Comunicação: Engagement with science and art as a means of social inclusion
Conference: PCST 2020+1, 24-27 May 2021, online (and Aberdeen, Scotland, U.K.)
Title: Engagement with science and art as a means of social inclusion
Authors: Ana Matias, Paulo Nuno Vicente, Andreia Dias, Ana Lúcia Mena
Abstract: Social inclusion in science communication is a complex issue. During the past decades, research centres, science centres, museums and other institutions invested in science communication aiming at the promotion of cultural activities to diverse audiences. Despite this investment, science communicators still face a challenge: how to reach citizens that are not interested in science? The main goal for this innovative work was to explore techniques to engage socially-vulnerable communities with science.
The “Embodying Memories” project was developed in a collaborative way between science partners (research institutes), art partners (art museum) and administrative partners (municipality), articulated via a boundary spanner. The target audience, a senior community of women, most illiterate and migrant from Sub-Saharan Africa, was involved since early stages, starting with the topic choice – Memory.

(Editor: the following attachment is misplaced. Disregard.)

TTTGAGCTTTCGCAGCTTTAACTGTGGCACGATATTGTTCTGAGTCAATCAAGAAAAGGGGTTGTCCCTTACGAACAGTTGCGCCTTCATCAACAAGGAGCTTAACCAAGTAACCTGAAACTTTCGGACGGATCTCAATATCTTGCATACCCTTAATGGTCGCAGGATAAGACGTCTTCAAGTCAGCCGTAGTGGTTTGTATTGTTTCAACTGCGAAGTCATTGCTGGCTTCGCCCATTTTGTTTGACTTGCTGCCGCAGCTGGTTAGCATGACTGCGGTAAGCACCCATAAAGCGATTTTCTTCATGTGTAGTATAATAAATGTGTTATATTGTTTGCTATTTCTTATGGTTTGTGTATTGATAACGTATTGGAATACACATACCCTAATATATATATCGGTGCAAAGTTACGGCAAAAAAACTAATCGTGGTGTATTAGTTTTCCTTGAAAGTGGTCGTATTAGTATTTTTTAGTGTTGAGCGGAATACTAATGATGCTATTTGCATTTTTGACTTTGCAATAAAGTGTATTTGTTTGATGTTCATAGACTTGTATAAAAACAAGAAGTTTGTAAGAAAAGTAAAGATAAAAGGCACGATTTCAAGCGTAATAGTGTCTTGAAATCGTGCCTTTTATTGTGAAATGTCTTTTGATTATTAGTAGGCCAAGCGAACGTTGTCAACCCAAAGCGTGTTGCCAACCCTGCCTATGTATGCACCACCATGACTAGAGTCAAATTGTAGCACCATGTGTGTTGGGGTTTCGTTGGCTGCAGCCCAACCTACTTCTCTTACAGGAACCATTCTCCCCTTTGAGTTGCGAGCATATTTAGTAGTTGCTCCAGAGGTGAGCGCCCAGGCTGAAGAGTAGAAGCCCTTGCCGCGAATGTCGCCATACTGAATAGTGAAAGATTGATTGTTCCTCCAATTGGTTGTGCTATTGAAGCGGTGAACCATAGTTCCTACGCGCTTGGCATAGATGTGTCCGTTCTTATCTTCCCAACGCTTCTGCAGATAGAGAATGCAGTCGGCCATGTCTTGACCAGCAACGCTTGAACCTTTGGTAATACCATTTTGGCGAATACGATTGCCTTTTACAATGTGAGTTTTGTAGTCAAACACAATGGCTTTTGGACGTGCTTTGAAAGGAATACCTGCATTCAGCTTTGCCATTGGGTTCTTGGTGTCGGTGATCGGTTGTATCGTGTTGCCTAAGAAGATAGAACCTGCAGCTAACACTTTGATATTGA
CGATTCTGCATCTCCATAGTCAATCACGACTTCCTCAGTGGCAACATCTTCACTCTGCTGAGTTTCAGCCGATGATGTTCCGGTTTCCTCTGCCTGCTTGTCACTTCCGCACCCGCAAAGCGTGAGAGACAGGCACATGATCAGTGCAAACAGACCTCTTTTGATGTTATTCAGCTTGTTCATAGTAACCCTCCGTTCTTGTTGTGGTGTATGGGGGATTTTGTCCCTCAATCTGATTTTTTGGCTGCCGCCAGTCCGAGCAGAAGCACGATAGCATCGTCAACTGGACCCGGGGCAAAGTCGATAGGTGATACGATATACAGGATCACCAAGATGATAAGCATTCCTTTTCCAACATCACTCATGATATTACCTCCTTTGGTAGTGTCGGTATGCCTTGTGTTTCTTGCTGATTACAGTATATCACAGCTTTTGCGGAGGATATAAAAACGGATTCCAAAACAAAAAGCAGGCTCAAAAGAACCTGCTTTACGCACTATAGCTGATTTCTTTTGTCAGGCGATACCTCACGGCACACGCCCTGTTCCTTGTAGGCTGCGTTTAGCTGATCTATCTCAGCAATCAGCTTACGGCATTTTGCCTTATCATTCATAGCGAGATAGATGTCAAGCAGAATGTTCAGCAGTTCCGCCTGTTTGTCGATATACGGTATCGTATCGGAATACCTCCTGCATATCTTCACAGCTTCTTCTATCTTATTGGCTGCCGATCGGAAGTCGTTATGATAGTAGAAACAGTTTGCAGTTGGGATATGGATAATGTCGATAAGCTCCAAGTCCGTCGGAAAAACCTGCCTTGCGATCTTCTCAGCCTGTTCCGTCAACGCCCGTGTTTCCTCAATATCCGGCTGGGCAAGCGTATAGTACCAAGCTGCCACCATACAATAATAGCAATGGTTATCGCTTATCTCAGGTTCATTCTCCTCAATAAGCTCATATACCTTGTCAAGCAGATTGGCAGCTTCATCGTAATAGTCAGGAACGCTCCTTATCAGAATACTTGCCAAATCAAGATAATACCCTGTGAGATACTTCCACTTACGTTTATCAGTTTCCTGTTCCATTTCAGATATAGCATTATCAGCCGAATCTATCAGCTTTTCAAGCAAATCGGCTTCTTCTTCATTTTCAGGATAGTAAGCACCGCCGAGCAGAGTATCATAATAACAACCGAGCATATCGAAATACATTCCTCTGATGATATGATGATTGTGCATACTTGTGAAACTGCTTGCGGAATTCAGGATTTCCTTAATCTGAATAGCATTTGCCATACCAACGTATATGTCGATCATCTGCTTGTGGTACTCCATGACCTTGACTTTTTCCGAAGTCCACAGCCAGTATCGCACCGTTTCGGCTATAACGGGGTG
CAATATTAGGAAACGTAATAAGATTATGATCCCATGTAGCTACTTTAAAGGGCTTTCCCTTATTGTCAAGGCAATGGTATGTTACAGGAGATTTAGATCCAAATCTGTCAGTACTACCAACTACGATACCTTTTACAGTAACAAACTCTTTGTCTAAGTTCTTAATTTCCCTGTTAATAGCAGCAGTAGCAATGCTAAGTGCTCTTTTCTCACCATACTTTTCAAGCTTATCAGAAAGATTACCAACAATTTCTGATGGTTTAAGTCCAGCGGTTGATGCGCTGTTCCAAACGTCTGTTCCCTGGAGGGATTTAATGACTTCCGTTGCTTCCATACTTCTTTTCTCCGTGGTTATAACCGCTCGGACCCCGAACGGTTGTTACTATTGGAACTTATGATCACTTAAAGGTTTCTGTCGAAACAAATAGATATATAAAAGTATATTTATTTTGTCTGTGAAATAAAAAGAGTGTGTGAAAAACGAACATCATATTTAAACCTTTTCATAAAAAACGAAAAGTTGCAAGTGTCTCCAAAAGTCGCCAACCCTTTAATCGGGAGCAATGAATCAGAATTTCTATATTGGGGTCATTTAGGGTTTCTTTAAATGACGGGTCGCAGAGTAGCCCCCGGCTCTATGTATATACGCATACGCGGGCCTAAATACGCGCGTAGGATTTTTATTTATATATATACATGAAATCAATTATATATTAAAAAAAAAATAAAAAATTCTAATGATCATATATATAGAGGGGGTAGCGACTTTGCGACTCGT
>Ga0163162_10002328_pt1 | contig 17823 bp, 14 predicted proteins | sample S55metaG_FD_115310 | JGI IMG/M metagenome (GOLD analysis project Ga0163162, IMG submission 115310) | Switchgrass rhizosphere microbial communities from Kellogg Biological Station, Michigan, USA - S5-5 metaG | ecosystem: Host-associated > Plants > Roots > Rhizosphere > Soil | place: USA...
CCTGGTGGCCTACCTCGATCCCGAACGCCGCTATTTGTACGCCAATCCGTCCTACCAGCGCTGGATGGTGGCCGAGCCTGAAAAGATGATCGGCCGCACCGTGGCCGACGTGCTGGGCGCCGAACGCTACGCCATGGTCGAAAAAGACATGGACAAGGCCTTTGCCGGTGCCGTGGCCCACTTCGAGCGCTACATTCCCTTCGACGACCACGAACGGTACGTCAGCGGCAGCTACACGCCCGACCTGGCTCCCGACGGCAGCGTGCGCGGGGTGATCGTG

The project implementation consisted of eight sessions over two months in 2018, covering several themes related to memory/brain. Diverse formats were used: from informal scientific presentations in neuroscience (standard in science communication), study cases storytelling (standard engagement technique), community memories sharing (aligned with current dialogue paradigm of science communication), to more interactive activities stimulating body movement, abstraction and self-expression (techniques from engagement with art). Besides in-door sessions, visits to the museum (visual art oriented) and to laboratories (neuroscience oriented) were organized, and a public presentation (empowerment oriented) was performed.
The project was qualitatively evaluated right after implementation, revealing some to moderate changes in awareness and knowledge and in engagement, high changes in attitude and moderate to high changes in social inclusion. Our analysis was based on field notes, attendance record, pre/post focus group, community evaluation and narrative, and public presentation content.
We will present how this project was structured and its outcomes, reflecting on the dynamic equilibrium between science and art education, cultural entertainment and mental health promotion necessary to potentiate social inclusion of this community.